Can the new global economy be made to work for working people? Only if working people can come together, across national, ethnic, religious boundaries, and enforce the right to organize and bargain collectively. This week, the AFL-CIO, the U.S. union federation, hosts more than 200 trade union leaders from 63 countries in an historic conference on the international crisis in workers' rights to figure out how to move forward.
The gathering comes at a critical time. Across the world, corporations have used globalization as a weapon in a war on unions, driving down wages and benefits. At the height of the Bush economy in the United States, corporate profits were up, CEO salaries were soaring, worker productivity was up – but wages were stagnant, health benefits and pensions under assault.
This is a direct result of the successful offensive that corporations have waged against unions and the basic right to organize. When Ronald Reagan was elected in 1980, he broke the air controllers strike with replacement workers – scabs – and declared open war on unions. Corporations learned that they could routinely trample labor laws, intimidate workers, fire organizers, and get away with it. Unions in this country now are down to about 8 percent of the private economy. And wages, health care, pensions, and basic worker rights have suffered accordingly.
Unions make the difference. Europe and Canada have faced the same transformation of technology and globalization. But unions have sustained their share of the workforce – about 30 percent in Canada – and so those countries do not witness the extremes of inequality, stagnant wages and plummeting benefits that we see in this country.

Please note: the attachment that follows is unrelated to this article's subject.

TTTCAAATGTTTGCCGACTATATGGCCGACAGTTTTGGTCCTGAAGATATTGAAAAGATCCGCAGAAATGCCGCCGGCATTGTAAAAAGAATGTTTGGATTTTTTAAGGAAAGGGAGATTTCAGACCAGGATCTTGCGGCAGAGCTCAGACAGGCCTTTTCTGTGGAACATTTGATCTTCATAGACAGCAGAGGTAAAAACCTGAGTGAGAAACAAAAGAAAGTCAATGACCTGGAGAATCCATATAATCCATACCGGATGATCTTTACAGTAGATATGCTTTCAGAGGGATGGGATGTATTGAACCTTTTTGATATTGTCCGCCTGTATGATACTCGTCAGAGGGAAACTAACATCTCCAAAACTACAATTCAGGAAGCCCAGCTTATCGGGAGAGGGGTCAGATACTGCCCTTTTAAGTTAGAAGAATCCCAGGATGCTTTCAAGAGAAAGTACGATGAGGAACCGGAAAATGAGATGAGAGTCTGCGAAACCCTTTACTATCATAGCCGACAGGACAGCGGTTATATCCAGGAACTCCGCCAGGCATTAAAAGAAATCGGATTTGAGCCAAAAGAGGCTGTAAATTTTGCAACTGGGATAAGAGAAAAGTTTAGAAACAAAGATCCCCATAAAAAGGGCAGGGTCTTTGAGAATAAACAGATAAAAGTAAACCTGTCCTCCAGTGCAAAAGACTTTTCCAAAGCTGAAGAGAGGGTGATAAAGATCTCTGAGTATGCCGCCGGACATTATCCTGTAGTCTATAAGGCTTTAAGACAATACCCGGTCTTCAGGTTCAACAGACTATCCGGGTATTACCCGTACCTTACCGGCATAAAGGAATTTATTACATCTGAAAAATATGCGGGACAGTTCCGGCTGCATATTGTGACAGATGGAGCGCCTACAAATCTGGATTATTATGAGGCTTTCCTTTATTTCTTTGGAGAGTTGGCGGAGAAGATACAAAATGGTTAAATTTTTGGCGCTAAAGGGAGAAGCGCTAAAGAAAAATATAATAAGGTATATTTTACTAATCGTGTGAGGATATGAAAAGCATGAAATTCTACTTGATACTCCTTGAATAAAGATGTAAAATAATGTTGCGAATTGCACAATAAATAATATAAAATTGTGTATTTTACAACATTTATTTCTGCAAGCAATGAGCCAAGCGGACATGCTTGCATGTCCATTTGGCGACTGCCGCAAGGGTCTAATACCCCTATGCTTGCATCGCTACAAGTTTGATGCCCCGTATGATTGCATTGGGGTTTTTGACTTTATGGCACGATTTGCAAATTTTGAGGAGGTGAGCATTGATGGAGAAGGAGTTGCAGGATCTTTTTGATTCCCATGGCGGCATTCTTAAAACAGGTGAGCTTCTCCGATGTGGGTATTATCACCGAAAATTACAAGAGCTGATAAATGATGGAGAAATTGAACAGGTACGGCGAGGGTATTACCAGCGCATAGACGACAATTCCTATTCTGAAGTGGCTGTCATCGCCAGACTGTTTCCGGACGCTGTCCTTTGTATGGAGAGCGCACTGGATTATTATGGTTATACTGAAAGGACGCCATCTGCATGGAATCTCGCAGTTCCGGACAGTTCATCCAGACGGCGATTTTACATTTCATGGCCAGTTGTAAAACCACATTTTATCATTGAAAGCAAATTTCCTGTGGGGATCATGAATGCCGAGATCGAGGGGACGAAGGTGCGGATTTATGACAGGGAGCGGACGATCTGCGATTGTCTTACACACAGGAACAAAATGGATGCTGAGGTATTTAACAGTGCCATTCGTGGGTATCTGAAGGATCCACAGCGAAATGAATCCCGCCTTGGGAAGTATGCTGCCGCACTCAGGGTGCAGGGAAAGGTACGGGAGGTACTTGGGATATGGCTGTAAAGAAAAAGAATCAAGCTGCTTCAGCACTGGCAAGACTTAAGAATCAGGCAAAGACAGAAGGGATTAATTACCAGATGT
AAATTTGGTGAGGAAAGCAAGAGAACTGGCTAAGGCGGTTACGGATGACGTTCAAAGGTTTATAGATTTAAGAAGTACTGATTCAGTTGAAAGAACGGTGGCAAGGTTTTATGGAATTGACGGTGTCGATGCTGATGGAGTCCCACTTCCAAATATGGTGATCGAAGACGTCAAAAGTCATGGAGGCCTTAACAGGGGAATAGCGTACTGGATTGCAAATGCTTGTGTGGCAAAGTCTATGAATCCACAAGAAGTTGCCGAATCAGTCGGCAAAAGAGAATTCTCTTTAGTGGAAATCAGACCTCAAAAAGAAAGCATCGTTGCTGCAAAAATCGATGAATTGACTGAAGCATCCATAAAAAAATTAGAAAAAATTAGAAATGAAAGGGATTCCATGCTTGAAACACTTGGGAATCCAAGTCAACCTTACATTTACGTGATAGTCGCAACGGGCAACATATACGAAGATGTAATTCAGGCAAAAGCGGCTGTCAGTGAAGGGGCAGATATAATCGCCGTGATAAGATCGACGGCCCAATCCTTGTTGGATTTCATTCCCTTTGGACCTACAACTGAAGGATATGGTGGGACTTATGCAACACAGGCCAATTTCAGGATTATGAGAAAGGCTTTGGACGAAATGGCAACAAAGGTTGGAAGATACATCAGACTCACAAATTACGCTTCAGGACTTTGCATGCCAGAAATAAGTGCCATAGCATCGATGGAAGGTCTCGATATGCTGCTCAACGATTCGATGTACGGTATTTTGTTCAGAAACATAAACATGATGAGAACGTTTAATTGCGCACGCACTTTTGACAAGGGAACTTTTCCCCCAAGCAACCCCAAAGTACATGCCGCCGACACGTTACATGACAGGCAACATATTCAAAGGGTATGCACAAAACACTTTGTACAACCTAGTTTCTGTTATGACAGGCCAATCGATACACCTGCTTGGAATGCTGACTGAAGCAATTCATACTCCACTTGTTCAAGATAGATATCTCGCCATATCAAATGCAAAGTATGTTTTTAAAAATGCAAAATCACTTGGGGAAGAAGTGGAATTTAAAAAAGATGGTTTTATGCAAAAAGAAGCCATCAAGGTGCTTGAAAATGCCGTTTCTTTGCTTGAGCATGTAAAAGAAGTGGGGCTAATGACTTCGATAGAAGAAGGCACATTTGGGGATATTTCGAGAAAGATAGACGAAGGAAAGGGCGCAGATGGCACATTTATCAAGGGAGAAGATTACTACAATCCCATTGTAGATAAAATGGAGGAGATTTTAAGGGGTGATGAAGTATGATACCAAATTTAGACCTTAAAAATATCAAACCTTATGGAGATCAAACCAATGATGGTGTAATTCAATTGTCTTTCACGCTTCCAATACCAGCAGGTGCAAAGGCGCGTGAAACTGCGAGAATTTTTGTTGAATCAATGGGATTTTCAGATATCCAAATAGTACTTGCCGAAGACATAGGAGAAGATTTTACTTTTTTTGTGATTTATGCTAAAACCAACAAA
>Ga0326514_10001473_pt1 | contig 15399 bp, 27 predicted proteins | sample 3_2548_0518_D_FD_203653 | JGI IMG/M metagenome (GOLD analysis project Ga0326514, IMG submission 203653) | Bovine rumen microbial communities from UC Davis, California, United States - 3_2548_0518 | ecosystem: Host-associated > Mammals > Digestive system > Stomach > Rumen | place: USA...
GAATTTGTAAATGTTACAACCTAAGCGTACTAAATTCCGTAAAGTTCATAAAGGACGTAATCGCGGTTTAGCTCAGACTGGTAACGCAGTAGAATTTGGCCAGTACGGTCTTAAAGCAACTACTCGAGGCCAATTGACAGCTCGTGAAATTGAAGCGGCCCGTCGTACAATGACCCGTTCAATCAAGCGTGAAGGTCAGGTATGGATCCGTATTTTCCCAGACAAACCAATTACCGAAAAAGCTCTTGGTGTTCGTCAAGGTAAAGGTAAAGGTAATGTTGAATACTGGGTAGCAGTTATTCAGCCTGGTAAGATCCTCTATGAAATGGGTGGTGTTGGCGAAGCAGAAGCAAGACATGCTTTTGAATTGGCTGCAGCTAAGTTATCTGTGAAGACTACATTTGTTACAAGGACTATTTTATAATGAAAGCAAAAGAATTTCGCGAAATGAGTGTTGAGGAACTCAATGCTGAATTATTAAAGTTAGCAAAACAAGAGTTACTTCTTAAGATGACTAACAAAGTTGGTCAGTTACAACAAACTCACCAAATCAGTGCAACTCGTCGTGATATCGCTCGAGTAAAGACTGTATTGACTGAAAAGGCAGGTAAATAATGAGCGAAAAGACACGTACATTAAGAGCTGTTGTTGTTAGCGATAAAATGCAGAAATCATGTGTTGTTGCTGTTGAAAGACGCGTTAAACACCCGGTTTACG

Now, however, with the advent of China and India and the former Soviet Republics essentially doubling the global workforce, workers and unions across the world are under siege. The Chinese model – dictatorship that outlaws independent organizing puts pressure on the low end — and the US model – corporate war on unions – puts pressure on the top. Either workers learn how to counter both, or we will witness a race to the bottom that will erode wages and conditions across the world.
As a first step this week, global labor leaders will testify to Congress on the need to pass the Employee Free Choice Act. Leaders from Africa, from Latin America, from Southeast Asia understand that if labor rights are trampled here, they will be threatened everywhere.
Can unions come back? They gave us the weekend, the 40 hour week, the eight hour day, the American dream and the broad middle class that is America's triumph. Their strength was critical in support of the civil rights movement, investment in education and housing, a rising minimum wage that once helped the "least of these." Now they are at a stark crossroads. Workers must find a way to organize in a global economy – with coordinated strategies across nations, with political reforms like the Employee Free Choice Act, with new strategies like pension fund and corporate campaigns.
The historic gathering convened by the AFL-CIO in Washington demonstrates that union leaders across the world understand what Dr. King taught: that the victims must make the change; the victimizers won't do it. Workers must find a way to come together, or employers will continue to build an economy that works only for the few. The press won't pay much attention to the strategy sessions occurring at the Labor College in Silver Spring, Md. But don't be misled. We all have a stake in its success.
Jesse Jackson is a longtime civil rights activist and founder of the RainbowPUSH Coalition.